Howard Lindzon: The Evolution of Reg-FD (Video)



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Social media has changed investor communications. While the Reg-FD has a set of rules that are helpful, navigating them in the context of online media is not often undertaken. Co-founder of StockTwits, Howard Lindzon highlights these changes and how businesses can better communicate with their investors. Watch the full keynote below, and catch our analysis.

1. There is a place for investor communications in your brand.
There is a lot of possibility for change in your investor relations, just as there is with your consumers. Starting with Facebook. Facebook is all about brands and marketing. New companies and agencies have built their entire base around Facebook because of the influx of new brands coming on board. It is a major tool for support and engagement. But few brands are maximizing this new social exposure. Few brands’ homepages indicate if it is a public company and help consumers explore the options of becoming an investor. What’s more, stakeholders are paying attention to social media. 63% of institutional investors are paying attention to social media, with 65% of reporters and journalists. Brands are two degrees away from reaching everybody if they can use tools properly.

2. Add context to the conversation.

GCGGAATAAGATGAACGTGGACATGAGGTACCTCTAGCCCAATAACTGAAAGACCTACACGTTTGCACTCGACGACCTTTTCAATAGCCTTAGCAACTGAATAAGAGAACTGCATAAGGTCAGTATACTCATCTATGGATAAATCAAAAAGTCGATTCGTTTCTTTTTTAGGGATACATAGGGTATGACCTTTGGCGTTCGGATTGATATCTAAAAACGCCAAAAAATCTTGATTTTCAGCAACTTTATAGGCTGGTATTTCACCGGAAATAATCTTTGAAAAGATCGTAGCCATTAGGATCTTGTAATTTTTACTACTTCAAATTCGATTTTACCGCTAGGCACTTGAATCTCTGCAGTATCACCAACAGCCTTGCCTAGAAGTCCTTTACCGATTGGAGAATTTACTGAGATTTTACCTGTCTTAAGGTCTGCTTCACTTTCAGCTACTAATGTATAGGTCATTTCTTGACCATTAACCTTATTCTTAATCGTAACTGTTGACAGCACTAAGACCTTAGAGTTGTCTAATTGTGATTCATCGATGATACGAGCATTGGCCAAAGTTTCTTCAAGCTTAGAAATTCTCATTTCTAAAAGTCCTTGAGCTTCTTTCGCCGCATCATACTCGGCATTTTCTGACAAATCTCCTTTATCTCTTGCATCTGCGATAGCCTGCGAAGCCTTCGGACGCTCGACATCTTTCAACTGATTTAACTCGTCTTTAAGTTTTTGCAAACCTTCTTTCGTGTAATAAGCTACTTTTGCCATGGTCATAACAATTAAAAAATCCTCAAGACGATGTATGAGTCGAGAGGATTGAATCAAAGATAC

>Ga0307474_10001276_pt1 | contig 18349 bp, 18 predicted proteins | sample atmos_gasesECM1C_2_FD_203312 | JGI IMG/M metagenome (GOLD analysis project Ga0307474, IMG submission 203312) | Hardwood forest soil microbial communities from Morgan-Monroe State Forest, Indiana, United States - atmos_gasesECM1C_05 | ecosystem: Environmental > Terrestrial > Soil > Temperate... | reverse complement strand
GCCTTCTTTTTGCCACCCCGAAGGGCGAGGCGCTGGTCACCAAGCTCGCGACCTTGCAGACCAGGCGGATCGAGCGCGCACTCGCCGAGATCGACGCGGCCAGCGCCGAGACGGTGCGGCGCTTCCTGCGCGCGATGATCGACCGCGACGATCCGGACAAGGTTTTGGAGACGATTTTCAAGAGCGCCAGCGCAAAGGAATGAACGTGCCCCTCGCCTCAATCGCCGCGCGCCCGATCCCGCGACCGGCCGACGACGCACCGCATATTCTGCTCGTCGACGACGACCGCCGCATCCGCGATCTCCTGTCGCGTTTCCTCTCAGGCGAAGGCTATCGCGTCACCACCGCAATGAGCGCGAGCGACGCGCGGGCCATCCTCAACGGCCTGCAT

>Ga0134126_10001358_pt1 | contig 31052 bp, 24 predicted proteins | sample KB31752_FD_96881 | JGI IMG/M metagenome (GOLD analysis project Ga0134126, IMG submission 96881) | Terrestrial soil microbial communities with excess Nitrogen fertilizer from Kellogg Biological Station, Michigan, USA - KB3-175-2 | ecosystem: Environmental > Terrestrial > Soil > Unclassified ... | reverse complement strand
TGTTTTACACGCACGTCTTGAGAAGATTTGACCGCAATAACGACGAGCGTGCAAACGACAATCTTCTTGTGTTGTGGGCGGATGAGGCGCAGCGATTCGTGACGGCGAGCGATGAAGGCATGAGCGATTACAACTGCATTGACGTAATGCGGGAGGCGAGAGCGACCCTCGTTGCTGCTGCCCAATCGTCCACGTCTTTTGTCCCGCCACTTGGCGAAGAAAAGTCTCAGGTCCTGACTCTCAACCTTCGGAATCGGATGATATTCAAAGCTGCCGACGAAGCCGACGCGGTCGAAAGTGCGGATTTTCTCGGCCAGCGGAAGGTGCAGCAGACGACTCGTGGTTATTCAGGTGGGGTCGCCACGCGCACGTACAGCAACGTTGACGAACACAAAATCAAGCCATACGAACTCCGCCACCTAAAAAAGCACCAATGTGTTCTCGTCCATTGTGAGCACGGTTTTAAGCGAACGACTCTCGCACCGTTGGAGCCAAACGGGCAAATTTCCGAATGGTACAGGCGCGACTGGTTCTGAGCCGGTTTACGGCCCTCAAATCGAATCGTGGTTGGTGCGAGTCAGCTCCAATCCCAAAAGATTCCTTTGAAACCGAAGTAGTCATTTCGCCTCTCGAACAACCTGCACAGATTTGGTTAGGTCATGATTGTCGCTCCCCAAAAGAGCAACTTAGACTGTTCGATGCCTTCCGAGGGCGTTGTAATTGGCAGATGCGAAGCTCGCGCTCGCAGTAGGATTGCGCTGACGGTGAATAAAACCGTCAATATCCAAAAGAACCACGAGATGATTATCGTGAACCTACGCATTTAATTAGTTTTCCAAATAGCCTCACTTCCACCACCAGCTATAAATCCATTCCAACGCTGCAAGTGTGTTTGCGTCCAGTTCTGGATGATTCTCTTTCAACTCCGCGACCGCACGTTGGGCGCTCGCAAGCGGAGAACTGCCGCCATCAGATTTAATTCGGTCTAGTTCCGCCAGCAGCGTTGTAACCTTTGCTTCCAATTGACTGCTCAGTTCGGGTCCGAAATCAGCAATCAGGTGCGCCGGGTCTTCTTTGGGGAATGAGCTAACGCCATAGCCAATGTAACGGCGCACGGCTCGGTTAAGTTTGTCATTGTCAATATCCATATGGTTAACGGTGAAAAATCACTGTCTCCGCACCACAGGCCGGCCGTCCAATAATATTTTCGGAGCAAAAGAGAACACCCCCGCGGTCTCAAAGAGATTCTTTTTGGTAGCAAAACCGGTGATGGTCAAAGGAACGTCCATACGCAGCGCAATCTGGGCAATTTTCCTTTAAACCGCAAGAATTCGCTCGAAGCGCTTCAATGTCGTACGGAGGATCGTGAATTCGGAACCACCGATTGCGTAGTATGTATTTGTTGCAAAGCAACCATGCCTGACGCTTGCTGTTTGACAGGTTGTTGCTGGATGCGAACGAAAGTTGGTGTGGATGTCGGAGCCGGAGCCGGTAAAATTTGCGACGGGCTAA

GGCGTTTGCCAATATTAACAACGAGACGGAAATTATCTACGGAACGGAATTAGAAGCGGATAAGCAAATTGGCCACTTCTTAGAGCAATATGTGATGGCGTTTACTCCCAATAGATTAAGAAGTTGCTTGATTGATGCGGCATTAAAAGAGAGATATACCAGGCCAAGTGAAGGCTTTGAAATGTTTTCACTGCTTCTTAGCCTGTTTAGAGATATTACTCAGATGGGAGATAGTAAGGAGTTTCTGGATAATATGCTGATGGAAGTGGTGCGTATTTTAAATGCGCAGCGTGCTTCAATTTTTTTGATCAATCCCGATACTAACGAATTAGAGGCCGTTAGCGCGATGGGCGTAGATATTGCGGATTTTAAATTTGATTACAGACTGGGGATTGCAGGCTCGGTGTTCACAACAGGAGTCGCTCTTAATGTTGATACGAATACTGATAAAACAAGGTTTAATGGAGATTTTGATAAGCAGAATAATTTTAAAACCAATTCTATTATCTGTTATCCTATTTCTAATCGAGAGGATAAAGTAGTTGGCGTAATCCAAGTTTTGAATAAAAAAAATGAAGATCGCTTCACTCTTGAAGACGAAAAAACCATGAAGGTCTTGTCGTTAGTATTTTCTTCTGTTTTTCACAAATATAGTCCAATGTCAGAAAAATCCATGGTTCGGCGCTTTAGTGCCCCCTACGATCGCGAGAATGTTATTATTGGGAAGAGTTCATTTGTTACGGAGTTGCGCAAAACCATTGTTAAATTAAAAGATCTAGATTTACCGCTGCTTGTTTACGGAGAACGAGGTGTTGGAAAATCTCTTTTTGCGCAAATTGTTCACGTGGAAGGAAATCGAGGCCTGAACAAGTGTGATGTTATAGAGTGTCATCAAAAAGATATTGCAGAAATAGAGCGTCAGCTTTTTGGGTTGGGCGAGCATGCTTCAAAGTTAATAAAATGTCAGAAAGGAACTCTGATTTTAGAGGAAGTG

How do you distribute financial news to people who care? Context matters. One solution StockTwits developed is the dollar ticker. Using the dollar ticker helps separate out financial news from complaints and general conversation for brands.

3. Curation is an art not just a science.
Brands can’t curate with just machines. It’s nice to have GoogleAlerts but it’s not enough. Brands should look at community, team, technology and filters.

  • Community: protect your community. Create a set of house rules for your site, and give everyone the power to flag/like/follow content. By empowering your community, you are protecting them and enabling them to help you curate.
  • Team: tend your community. You can’t plant flowers and walk away. A community requires that you put time into it.
  • Tech: it just keeps getting better and evolving. More tools are available for brands to help curate.
  • Filters: help brands digest and weed out content.

To be effective, you need all four. And with all four, you can begin to reach investors where they are, focusing on the customer.

So, what does this all mean? With the new JOBS Bill passing in the US allowing for more crowdfunding options, communicating with investors is only going to become more important. I think we’ll be seeing more agencies helping brands navigate this space, setting up special platforms for investors. We’ll also start seeing more integration into current websites. Cultivating this community is imperative for public businesses and innovation in this space is prime. Over the next year, I have a feeling we’ll see some very interesting new models erupt.

Watch all our keynotes from February 2012, and don’t forget to share your thoughts on Howard’s presentation below.

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